Gloria Kurnik | Visual Storyteller | Documentary filmmaker (director, preditor and camerawoman) based in Asia.

Hell in Disguise – Kawah Ijen

June 11, 2014
gloriaku
Documentary, Photo-Story
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Hell in Disguise

I'm lacking the words
to describe the beauty of the crater while we’re descending. The blue waters of the lake are mesmerizing as the sun animates the surface. The rocks, painted by the elements in yellow and white, compliment the sky in a perfect match. A photographer’s paradise and a feast for the eyes. But the shining turquoise lake below is nothing what it seems, filled with not water but acid.
This active volcano is an open
sulphur mine and the sole provider of income to a few hundreds families from the surrounding villages. Its small production barely satisfies the demands of the local market and the purchase prices are incredibly low. With 80-100 kg of sulphur on their shoulders miners climb up the slopes of the steep crater and then follow three kilometers long trail down the hill, most of them in worn out sandals. One such trip a day, however, pays too less. Most come back twice, those stronger or crazier even thrice. The scars from broken bones mark their backs but the lung diseases are even more common.
Our group of three is blessed
with a perfect weather and pretty ignorantly we linger in the crater for slightly too long. There are no other tourists down here, only the miners and their baskets full of crystallized sulphur. The wind blows the odorous rotten-egg-like fumes away after they gush out of the pipes. But then the weather changes, trapping us surprisingly in the cloud of vapors. Out of the sudden it feels as if a heavy boulder was resting on your chest and you have to fight for each breath. The eyes burn and fill with tears. The throat hurts as if you were swallowing knifes. The miners progress slowly up the hill with rags held in the mouth. I follow, desperate to survive, and wrap my face with a t-shirt but to no avail. One of the workers takes my cloth, soaks it with water and shows how to place it inside my mouth and breathe right through it. It somewhat helps with the burning but the oxygen is still scarce. It gets too difficult to climb so the miners sit patiently on the rocks, resting and pacing their breathing. I’m afraid that if I sit, I won’t be able to sand up, so I rush forward. This obvious mistake brings me to a verge of collapse but somehow in a superhuman effort I manage to reach the peak.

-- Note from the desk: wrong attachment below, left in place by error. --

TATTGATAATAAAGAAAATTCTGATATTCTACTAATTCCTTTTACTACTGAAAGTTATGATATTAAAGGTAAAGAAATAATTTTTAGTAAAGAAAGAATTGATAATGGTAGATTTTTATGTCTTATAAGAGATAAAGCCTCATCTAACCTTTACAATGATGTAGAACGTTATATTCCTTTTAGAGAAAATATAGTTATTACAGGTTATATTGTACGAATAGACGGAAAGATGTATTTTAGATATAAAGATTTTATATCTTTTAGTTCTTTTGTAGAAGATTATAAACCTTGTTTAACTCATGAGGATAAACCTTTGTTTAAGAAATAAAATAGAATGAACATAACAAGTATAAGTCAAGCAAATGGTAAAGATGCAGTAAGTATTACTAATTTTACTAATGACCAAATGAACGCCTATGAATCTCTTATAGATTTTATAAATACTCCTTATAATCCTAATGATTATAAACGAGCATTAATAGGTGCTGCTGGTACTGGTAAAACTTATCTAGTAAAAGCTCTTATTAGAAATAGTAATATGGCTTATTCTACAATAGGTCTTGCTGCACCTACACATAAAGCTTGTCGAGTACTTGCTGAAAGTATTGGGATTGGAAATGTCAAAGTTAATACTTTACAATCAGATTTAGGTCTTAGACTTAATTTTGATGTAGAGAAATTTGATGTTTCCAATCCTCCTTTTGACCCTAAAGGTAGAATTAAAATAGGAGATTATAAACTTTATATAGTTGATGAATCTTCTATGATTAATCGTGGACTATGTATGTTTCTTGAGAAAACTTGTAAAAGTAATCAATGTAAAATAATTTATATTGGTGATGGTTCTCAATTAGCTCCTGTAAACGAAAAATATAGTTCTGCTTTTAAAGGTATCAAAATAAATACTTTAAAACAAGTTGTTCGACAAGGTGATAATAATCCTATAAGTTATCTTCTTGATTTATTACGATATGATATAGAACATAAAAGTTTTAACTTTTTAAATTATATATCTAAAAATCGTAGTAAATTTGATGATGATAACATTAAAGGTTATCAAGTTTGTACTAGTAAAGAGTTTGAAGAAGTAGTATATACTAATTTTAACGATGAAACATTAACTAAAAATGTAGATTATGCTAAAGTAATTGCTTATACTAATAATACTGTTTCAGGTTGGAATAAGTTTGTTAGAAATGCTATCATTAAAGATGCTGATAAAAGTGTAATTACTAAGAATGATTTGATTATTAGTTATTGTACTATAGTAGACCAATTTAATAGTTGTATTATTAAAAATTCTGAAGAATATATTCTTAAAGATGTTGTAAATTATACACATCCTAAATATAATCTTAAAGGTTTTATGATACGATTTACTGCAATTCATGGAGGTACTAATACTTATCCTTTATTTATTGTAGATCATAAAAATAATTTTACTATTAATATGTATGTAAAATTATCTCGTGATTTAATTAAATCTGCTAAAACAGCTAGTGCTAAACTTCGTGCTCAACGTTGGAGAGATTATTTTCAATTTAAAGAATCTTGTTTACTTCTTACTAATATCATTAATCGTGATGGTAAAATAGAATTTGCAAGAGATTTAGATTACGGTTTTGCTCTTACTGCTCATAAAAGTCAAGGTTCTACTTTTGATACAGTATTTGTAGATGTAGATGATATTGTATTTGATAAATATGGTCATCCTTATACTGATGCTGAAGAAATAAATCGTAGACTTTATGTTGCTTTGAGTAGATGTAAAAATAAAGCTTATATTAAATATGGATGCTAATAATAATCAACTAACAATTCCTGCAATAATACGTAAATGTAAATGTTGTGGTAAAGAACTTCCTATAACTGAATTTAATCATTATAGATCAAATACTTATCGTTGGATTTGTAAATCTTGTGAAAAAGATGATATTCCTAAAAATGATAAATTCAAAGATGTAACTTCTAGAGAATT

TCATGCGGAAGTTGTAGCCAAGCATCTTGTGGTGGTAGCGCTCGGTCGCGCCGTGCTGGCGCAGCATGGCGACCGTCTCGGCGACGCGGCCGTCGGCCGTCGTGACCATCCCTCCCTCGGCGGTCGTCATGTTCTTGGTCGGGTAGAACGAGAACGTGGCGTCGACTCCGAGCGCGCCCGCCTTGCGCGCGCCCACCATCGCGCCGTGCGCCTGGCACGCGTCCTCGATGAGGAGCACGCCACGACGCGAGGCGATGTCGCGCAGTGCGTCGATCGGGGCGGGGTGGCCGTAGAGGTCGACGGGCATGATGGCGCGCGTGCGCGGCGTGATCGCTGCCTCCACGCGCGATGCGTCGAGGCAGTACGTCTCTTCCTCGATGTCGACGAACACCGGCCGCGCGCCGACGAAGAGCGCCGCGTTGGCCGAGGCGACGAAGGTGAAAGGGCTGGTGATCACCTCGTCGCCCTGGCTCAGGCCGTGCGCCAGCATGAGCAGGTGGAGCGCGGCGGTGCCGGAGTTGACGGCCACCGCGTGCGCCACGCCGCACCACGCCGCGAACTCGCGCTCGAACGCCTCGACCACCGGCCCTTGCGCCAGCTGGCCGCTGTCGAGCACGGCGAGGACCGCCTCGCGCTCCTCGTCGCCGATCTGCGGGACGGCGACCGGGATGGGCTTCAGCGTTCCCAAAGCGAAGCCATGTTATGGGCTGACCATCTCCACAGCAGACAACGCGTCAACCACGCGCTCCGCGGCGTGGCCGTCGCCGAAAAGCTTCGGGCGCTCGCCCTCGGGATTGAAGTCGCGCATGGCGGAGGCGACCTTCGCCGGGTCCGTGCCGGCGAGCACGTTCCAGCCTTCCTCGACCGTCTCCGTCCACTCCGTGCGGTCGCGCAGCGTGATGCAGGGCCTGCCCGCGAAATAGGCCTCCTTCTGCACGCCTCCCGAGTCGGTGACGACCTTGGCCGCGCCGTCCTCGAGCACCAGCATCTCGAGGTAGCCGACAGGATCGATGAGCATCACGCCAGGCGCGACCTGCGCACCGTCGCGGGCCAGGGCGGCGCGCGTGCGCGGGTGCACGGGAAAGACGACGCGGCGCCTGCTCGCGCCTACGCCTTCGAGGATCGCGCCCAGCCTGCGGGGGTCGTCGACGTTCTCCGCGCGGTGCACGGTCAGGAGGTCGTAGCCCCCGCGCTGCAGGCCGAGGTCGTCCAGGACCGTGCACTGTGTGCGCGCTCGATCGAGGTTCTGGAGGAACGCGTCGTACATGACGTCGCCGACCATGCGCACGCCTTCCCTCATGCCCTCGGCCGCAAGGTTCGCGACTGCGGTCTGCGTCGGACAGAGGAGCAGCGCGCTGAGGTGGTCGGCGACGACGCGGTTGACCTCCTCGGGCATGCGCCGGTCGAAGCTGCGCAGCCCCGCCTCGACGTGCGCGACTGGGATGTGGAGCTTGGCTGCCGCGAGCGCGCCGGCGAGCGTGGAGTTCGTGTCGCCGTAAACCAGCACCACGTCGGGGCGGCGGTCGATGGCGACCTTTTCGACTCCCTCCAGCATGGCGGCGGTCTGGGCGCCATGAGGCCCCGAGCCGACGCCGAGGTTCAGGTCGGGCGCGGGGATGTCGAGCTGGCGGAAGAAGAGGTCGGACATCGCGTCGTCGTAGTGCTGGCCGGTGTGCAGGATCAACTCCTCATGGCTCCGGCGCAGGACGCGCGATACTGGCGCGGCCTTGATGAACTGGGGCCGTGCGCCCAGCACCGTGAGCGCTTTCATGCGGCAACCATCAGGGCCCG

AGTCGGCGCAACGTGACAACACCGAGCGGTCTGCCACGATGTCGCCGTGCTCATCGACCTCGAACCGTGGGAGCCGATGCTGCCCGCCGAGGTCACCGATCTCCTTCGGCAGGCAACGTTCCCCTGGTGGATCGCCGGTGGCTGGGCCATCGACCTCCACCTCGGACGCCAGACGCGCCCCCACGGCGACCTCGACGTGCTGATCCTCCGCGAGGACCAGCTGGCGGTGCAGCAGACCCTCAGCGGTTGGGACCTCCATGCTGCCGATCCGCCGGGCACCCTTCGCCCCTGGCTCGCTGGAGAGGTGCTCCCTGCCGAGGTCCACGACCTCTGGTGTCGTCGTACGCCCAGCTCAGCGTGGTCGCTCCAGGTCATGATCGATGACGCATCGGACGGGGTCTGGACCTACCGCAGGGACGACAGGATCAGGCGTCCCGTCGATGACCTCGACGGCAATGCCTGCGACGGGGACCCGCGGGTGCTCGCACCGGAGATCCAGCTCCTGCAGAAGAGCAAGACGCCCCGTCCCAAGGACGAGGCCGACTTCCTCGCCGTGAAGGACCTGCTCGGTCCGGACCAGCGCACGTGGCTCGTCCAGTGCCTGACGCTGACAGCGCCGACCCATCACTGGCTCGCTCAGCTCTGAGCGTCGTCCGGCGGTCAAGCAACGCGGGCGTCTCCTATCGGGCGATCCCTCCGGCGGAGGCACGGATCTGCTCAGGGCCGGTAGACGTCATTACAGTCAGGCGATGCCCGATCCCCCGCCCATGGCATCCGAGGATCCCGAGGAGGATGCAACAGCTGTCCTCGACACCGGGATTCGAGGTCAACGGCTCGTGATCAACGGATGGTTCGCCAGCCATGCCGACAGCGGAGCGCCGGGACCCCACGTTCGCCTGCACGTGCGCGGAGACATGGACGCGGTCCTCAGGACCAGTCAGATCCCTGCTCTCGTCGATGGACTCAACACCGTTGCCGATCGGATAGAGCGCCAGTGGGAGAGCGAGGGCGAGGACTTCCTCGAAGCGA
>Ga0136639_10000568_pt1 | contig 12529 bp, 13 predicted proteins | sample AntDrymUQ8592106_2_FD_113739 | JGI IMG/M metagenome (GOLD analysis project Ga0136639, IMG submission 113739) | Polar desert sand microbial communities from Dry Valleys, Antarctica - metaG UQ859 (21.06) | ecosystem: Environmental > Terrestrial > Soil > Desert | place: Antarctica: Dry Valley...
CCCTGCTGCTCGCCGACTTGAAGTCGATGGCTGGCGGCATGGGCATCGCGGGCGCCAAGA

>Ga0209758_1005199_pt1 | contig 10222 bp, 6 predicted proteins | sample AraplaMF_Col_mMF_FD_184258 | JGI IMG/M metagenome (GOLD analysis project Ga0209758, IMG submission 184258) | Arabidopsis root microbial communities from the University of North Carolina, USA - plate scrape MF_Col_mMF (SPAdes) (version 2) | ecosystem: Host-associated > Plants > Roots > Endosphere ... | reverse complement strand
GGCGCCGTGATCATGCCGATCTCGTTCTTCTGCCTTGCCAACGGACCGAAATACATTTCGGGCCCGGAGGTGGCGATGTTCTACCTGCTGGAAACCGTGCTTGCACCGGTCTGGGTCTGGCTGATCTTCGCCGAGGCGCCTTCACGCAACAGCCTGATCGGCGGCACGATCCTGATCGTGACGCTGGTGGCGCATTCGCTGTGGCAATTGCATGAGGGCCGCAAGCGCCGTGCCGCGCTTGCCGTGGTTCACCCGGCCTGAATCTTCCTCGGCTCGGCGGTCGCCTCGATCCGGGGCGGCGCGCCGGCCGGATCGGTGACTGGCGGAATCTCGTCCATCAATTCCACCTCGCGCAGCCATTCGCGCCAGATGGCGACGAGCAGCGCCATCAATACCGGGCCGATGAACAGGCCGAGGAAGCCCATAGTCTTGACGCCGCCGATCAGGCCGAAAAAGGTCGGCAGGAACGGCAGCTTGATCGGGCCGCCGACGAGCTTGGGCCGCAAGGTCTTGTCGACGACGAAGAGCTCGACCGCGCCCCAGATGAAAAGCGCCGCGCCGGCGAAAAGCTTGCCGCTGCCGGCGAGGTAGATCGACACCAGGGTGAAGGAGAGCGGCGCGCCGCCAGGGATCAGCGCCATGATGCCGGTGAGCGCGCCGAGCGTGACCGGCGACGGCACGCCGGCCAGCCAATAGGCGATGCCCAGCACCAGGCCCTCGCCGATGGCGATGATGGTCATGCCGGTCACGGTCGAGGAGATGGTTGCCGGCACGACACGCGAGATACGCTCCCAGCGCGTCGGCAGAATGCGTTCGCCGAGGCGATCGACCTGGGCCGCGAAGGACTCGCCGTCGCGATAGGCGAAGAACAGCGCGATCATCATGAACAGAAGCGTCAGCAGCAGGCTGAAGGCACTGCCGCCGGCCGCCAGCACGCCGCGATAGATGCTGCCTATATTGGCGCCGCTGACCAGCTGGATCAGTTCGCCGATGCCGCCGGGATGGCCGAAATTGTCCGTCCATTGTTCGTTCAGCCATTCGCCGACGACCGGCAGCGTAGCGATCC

The miners start emerging
from the crater and I look at their silhouettes and admire their slow and steady pace. Those courageous men daily pushing the peak of human abilities, really carry the baskets filled with their hopes and dreams. Longing only to change their family situation, to educate their children and give them a brighter future, those men are the heroes for their families and even villages. On average, they bring 10 dollars a day to the household, which is three times more than a factory worker in Java or four times more than a local farmer.
I've been to hell, fuck
I survived but the miners are not so lucky. They often die young due to the extremely harsh work environment, which ironically breaks they dreams leaving their sons in their shoes. I believe there are many places on earth that can be a hell to their occupants. But there are only rare instances when they, literally, reek of sulphur.

Wet rugs placed inside of the mouth are the best protection those miners can afford. While slightly easing the breathing, this technique has also a flaw. As the wet fabric soaks up the sulphur dioxide, the gas turns into an acid that gradually dissolves worker's teeth.

Almost every visitor to Kawah Ijen wants to come back with a portrait of a miner. Most of the workers are accustomed to the tourists asking them for a pose but paying for a picture is a common courtesy here. Apart from Rupiahs, a t-shirt , a bottle of water or a cigarette are a much valued currency.

The miners are capable of carrying 70-100kg of sulphur in their baskets, which is usually more than their body weight. For each 10kg of this raw material they get approximately $0.60.

In such a toxic environment a gas mask wouldn't last more than few days, hence it's a luxury that no one can afford. Good old tricks can help reducing discomfort and a throat irritation but cannot protect the workers from developing severe lung diseases. As a consequence, the life expectancy of the miners is little over 30 years.

Men like this one are hired to extract the sulphur and break into the portable chunks. On average , each of them extracts 10 tons of this material daily. Numerous pipes drive the gases consisting of hydrogen sulphide and sulphur dioxide on the surface. Molten sulphur drips down the pipes as the gases cool significantly along the way. This flexible substance is often moulded into tiny sculptures that are sold to the tourists. The sulphur solidifies as it cools further.

With the change in the wind direction, the situation in the crater also changes rapidly, sometimes even trapping the miners inside. The 300 meters climb up the steep slope is impossible if the concentration of the gases is too high.

Sulphur dioxide envelopes the crater and the ridge. Even though the miners know this trail by heart, in such a limited visibility and on such a narrow path, they need to watch every step. One mistake or a stumble can cost more than only broken bones.

A miner on the way to take his first full breath. But the smell of sulphur will haunt the man even through the night , as it takes days to fully wash it out.

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